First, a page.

April 6 (Bloomberg) -- Vietnam needs to reduce U.S. dollar transactions in its economy and restore confidence in the dong as faster inflation deters use of the local currency, said Ayumi Konishi, the Asian Development Bank’s Vietnam director.
Dollars make up about 20 percent of money used in Vietnam, Konishi told reporters at a conference in Hanoi today. With inflation a concern, “people really didn’t feel comfortable to hold onto their assets in dong, they rushed to the gold market or the money changers, got dollars and put them under the pillow,” he said.
The depletion of Vietnam’s foreign-exchange reserves is also prompting locals to push down the dong, Konishi said.
Foreign reserves of Vietnam were estimated at $12.4 billion at the end of 2010, covering about 1.9 months of imports, the ADB said in a report released today. The World Bank in March 21 gave the same figures and said that fell from $14.2 billion at the end of 2009 and $23 billion at the end of 2008.
The Southeast Asian nation has been struggling to combat inflation at a 25-month high. Prime Minister Nguyen Tan Dung in February approved a resolution asking ministries to narrow a budget deficit to less than 5 percent of gross domestic product and cut credit growth to less than 20 percent from 23 percent. He also lowered the money-supply growth target to about 15 percent to 16 percent from as much as 24 percent.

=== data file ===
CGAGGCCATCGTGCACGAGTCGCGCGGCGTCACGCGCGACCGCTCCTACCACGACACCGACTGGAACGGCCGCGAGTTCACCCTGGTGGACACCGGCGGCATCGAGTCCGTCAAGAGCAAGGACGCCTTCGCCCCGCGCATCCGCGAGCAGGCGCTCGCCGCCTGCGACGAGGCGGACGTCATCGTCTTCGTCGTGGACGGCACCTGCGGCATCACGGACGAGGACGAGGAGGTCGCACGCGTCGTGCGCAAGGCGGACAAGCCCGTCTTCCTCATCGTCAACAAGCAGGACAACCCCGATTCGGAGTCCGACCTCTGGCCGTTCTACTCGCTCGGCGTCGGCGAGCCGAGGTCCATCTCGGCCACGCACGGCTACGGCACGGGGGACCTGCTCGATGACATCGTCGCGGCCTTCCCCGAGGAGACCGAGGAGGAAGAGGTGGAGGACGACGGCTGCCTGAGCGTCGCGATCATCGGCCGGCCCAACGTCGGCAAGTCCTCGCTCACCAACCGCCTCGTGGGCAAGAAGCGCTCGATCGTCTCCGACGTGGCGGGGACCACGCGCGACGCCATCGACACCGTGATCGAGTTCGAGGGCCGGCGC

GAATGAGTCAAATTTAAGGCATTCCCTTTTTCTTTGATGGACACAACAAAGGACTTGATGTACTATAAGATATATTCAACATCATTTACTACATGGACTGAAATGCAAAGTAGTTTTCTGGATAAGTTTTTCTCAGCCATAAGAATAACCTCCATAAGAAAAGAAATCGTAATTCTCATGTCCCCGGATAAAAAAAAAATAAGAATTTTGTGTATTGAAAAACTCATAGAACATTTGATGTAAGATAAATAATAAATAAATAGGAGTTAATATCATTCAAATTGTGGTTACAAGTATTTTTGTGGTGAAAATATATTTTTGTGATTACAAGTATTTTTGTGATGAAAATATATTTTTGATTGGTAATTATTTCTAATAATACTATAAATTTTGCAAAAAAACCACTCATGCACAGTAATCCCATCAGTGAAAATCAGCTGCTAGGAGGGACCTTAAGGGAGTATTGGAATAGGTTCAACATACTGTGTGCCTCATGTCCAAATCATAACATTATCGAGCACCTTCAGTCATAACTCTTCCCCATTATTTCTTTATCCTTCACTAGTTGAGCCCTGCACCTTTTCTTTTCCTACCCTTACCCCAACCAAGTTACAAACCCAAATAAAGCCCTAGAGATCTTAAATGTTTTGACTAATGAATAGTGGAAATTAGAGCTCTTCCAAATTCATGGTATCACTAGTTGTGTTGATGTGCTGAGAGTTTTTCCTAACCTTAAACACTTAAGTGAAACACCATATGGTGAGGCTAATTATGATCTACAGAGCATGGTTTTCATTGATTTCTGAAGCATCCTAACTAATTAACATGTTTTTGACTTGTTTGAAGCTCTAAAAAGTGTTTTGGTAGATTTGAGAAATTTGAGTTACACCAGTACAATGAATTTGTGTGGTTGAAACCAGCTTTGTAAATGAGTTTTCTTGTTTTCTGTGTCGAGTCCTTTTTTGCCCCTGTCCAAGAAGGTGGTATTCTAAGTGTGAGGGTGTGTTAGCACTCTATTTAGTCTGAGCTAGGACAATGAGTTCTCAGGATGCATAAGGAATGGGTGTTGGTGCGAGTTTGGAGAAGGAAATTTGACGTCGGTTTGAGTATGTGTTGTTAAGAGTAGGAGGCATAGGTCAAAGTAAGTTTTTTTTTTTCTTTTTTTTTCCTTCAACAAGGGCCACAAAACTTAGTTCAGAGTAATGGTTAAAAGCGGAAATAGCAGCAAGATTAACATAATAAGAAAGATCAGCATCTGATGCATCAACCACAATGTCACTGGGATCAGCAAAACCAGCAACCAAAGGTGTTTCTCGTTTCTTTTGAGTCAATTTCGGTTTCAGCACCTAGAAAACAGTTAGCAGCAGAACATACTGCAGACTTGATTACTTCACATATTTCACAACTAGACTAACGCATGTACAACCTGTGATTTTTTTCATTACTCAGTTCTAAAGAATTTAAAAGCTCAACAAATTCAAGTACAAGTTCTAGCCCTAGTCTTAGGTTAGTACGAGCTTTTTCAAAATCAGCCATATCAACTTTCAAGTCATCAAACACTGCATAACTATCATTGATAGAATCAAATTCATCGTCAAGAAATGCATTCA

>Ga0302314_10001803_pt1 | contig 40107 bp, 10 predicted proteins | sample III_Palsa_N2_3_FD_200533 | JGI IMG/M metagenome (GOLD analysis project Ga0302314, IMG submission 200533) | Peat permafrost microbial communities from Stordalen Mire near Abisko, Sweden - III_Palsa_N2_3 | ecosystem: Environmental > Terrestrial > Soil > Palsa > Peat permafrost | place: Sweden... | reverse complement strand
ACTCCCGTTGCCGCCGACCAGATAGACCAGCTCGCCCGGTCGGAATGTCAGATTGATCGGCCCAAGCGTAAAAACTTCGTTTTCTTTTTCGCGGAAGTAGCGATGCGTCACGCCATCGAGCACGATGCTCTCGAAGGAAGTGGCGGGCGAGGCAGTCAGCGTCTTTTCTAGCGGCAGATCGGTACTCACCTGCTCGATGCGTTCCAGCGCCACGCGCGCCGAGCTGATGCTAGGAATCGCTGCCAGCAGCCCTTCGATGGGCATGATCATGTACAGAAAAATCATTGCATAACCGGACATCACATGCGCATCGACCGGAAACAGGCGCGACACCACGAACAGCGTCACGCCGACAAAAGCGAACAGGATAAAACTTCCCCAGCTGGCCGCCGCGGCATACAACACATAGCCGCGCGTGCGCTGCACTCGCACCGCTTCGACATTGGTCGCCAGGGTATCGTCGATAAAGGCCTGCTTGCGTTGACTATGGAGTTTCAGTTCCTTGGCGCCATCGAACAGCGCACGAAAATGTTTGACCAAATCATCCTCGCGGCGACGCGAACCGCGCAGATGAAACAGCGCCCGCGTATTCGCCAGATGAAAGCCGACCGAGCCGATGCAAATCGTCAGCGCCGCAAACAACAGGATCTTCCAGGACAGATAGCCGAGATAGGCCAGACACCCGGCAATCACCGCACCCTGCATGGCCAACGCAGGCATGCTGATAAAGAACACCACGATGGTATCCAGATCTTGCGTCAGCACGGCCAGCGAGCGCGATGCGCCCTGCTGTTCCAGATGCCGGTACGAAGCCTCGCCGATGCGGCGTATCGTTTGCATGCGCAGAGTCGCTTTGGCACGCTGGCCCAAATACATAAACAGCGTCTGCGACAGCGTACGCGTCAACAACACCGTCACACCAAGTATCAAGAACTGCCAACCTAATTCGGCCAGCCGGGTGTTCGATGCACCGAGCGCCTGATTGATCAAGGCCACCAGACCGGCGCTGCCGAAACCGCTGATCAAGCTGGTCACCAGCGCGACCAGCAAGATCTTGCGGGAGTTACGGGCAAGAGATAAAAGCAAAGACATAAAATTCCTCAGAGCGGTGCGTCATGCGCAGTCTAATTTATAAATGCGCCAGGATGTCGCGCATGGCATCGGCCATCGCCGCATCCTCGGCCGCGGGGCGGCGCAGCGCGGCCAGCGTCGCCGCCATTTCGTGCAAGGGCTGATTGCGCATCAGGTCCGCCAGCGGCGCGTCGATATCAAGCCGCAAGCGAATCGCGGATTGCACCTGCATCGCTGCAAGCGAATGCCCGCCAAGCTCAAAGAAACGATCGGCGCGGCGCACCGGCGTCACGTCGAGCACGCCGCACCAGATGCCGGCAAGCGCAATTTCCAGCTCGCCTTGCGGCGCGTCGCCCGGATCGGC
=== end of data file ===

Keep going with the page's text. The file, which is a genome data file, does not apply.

“Even with a successful implementation of the resolution, it will take time for the inflation numbers to come down,” Konishi said. “Inflation is anticipated to remain high through 2011 averaging 13.3 percent before moderating to an average 6.8 percent in 2012.”
Consumer prices increased 13.89 percent in March from a year earlier, the fastest pace since February 2009, the statistics office said March 24. Prices were fanned by more expensive energy and higher import costs caused by devaluations of the dong. The government targeted curbing inflation at no more than 7 percent this year.
“I do think that as a medium-term goal for Vietnam, to really eliminate, reduce the dollarization in its economy is certainly a necessary step,” Konishi said.
To contact the Bloomberg News Staff on this story: Nguyen Kieu Giang in Hanoi at firstname.lastname@example.org
To contact the editor responsible for this story: K. Oanh Ha in Hanoi at Oha3@bloomberg.net.